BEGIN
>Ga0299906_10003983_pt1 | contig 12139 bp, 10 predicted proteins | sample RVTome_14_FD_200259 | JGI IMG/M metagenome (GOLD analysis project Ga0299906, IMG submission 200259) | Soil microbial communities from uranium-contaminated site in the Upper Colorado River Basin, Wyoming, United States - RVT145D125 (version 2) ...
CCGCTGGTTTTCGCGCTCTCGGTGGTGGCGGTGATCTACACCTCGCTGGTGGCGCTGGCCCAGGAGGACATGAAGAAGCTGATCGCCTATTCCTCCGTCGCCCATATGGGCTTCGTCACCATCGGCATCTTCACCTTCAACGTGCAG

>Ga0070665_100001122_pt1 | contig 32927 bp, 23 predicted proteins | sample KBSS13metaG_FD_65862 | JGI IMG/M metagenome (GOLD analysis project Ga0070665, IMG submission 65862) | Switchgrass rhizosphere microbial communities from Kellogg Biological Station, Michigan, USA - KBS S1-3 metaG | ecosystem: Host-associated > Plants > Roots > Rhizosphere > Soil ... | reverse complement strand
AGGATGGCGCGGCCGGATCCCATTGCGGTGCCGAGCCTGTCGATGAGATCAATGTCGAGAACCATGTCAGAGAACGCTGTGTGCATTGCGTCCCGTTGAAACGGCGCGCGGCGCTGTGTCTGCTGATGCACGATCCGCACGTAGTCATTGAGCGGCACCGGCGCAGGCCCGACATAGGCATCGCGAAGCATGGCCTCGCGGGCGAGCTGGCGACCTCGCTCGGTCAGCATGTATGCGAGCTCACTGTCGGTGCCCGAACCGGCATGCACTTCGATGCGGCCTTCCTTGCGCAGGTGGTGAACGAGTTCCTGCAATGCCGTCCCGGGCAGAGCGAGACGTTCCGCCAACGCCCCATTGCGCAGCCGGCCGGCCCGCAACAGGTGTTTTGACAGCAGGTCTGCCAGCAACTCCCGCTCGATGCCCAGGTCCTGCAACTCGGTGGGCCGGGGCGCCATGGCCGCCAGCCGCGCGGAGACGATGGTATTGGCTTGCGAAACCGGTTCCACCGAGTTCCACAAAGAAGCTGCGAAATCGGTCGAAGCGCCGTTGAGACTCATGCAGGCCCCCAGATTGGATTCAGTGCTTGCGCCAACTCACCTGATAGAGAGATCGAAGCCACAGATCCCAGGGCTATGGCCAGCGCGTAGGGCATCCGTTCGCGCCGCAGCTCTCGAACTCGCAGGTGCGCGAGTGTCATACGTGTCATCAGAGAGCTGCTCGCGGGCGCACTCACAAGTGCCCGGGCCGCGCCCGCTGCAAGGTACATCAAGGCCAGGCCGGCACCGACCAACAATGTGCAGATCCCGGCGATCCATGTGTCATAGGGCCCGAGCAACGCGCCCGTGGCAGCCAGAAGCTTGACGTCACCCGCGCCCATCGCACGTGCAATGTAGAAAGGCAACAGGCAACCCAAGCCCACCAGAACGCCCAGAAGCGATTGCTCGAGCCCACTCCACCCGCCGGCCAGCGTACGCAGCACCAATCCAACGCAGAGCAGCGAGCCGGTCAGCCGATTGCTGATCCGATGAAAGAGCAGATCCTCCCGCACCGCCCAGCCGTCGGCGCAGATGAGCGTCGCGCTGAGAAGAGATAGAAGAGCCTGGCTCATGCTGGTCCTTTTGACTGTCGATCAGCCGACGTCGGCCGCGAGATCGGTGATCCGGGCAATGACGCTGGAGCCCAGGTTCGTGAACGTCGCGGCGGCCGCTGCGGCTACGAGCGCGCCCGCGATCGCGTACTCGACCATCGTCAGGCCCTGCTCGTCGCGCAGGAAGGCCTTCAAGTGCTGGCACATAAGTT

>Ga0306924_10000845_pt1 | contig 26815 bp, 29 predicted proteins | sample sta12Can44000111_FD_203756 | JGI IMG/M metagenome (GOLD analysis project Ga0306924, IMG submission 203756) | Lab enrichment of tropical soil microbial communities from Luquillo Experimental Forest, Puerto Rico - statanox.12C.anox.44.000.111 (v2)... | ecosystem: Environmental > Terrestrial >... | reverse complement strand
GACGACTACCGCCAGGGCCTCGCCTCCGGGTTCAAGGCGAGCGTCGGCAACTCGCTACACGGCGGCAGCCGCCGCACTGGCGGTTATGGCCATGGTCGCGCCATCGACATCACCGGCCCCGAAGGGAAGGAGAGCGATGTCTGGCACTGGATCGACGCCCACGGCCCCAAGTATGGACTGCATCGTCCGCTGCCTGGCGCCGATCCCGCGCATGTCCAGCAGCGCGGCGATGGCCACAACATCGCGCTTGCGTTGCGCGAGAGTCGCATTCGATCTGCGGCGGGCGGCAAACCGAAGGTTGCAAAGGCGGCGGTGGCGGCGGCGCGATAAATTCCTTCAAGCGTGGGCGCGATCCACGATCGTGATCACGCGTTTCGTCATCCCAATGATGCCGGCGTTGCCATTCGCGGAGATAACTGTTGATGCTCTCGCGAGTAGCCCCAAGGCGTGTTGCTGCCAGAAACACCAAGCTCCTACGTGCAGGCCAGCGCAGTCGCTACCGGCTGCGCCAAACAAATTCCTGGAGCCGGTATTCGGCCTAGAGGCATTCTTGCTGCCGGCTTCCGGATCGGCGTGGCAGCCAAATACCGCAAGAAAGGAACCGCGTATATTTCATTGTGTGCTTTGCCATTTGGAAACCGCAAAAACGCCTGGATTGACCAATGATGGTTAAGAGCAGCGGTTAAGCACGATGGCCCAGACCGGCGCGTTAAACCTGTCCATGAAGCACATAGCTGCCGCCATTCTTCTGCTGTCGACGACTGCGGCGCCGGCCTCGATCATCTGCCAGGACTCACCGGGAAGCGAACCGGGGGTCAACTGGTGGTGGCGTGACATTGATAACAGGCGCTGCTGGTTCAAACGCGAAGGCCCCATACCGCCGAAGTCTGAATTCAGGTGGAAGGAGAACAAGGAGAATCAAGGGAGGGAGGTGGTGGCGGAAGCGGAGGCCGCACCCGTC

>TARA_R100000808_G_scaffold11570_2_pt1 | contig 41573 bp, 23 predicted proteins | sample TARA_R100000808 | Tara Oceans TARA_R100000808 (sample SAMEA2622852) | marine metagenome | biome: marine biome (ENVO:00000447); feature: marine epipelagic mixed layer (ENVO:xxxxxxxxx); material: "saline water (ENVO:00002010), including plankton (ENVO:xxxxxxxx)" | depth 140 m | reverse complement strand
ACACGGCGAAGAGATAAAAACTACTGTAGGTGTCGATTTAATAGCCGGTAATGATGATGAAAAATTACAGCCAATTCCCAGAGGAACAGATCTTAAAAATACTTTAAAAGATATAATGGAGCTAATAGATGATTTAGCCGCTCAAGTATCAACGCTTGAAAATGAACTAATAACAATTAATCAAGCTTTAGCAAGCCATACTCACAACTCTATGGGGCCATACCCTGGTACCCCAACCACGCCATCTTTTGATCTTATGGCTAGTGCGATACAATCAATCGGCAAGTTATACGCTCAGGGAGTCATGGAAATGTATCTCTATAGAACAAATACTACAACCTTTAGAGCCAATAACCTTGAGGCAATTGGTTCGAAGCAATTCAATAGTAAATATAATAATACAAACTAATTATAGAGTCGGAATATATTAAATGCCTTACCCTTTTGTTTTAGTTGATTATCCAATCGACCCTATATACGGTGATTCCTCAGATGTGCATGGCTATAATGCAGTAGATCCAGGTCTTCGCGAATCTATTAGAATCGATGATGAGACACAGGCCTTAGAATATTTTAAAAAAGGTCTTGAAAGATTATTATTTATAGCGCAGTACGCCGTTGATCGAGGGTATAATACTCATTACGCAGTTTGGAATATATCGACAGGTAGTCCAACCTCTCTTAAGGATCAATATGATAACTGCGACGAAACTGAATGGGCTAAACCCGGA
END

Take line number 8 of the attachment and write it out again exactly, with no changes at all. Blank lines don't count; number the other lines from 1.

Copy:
ACACGGCGAAGAGATAAAAACTACTGTAGGTGTCGATTTAATAGCCGGTAATGATGATGAAAAATTACAGCCAATTCCCAGAGGAACAGATCTTAAAAATACTTTAAAAGATATAATGGAGCTAATAGATGATTTAGCCGCTCAAGTATCAACGCTTGAAAATGAACTAATAACAATTAATCAAGCTTTAGCAAGCCATACTCACAACTCTATGGGGCCATACCCTGGTACCCCAACCACGCCATCTTTTGATCTTATGGCTAGTGCGATACAATCAATCGGCAAGTTATACGCTCAGGGAGTCATGGAAATGTATCTCTATAGAACAAATACTACAACCTTTAGAGCCAATAACCTTGAGGCAATTGGTTCGAAGCAATTCAATAGTAAATATAATAATACAAACTAATTATAGAGTCGGAATATATTAAATGCCTTACCCTTTTGTTTTAGTTGATTATCCAATCGACCCTATATACGGTGATTCCTCAGATGTGCATGGCTATAATGCAGTAGATCCAGGTCTTCGCGAATCTATTAGAATCGATGATGAGACACAGGCCTTAGAATATTTTAAAAAAGGTCTTGAAAGATTATTATTTATAGCGCAGTACGCCGTTGATCGAGGGTATAATACTCATTACGCAGTTTGGAATATATCGACAGGTAGTCCAACCTCTCTTAAGGATCAATATGATAACTGCGACGAAACTGAATGGGCTAAACCCGGA